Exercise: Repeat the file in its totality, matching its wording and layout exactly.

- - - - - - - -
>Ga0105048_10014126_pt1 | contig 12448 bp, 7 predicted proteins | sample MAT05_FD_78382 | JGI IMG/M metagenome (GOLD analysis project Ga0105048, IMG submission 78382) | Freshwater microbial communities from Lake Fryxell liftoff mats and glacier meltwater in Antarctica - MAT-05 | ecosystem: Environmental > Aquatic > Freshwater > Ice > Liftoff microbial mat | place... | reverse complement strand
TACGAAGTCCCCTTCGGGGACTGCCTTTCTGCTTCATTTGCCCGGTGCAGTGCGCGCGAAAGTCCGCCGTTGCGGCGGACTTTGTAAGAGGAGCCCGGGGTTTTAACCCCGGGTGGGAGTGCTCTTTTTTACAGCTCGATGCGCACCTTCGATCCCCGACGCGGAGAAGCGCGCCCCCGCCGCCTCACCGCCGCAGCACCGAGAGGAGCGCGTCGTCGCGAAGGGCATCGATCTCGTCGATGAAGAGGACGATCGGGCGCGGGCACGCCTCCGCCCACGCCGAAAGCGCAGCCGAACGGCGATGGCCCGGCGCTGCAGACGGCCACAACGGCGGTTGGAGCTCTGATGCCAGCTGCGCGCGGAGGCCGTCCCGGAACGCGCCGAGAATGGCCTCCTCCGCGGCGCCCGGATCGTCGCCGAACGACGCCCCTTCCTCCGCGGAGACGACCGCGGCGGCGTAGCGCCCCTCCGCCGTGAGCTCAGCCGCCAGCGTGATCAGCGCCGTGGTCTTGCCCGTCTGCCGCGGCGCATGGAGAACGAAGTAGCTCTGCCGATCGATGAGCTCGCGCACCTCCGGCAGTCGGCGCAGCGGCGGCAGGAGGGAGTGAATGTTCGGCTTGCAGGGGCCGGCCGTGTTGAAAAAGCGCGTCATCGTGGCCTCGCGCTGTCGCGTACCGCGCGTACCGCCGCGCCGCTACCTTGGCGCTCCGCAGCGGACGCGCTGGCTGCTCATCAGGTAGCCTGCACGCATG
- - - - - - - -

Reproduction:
>Ga0105048_10014126_pt1 | contig 12448 bp, 7 predicted proteins | sample MAT05_FD_78382 | JGI IMG/M metagenome (GOLD analysis project Ga0105048, IMG submission 78382) | Freshwater microbial communities from Lake Fryxell liftoff mats and glacier meltwater in Antarctica - MAT-05 | ecosystem: Environmental > Aquatic > Freshwater > Ice > Liftoff microbial mat | place... | reverse complement strand
TACGAAGTCCCCTTCGGGGACTGCCTTTCTGCTTCATTTGCCCGGTGCAGTGCGCGCGAAAGTCCGCCGTTGCGGCGGACTTTGTAAGAGGAGCCCGGGGTTTTAACCCCGGGTGGGAGTGCTCTTTTTTACAGCTCGATGCGCACCTTCGATCCCCGACGCGGAGAAGCGCGCCCCCGCCGCCTCACCGCCGCAGCACCGAGAGGAGCGCGTCGTCGCGAAGGGCATCGATCTCGTCGATGAAGAGGACGATCGGGCGCGGGCACGCCTCCGCCCACGCCGAAAGCGCAGCCGAACGGCGATGGCCCGGCGCTGCAGACGGCCACAACGGCGGTTGGAGCTCTGATGCCAGCTGCGCGCGGAGGCCGTCCCGGAACGCGCCGAGAATGGCCTCCTCCGCGGCGCCCGGATCGTCGCCGAACGACGCCCCTTCCTCCGCGGAGACGACCGCGGCGGCGTAGCGCCCCTCCGCCGTGAGCTCAGCCGCCAGCGTGATCAGCGCCGTGGTCTTGCCCGTCTGCCGCGGCGCATGGAGAACGAAGTAGCTCTGCCGATCGATGAGCTCGCGCACCTCCGGCAGTCGGCGCAGCGGCGGCAGGAGGGAGTGAATGTTCGGCTTGCAGGGGCCGGCCGTGTTGAAAAAGCGCGTCATCGTGGCCTCGCGCTGTCGCGTACCGCGCGTACCGCCGCGCCGCTACCTTGGCGCTCCGCAGCGGACGCGCTGGCTGCTCATCAGGTAGCCTGCACGCATG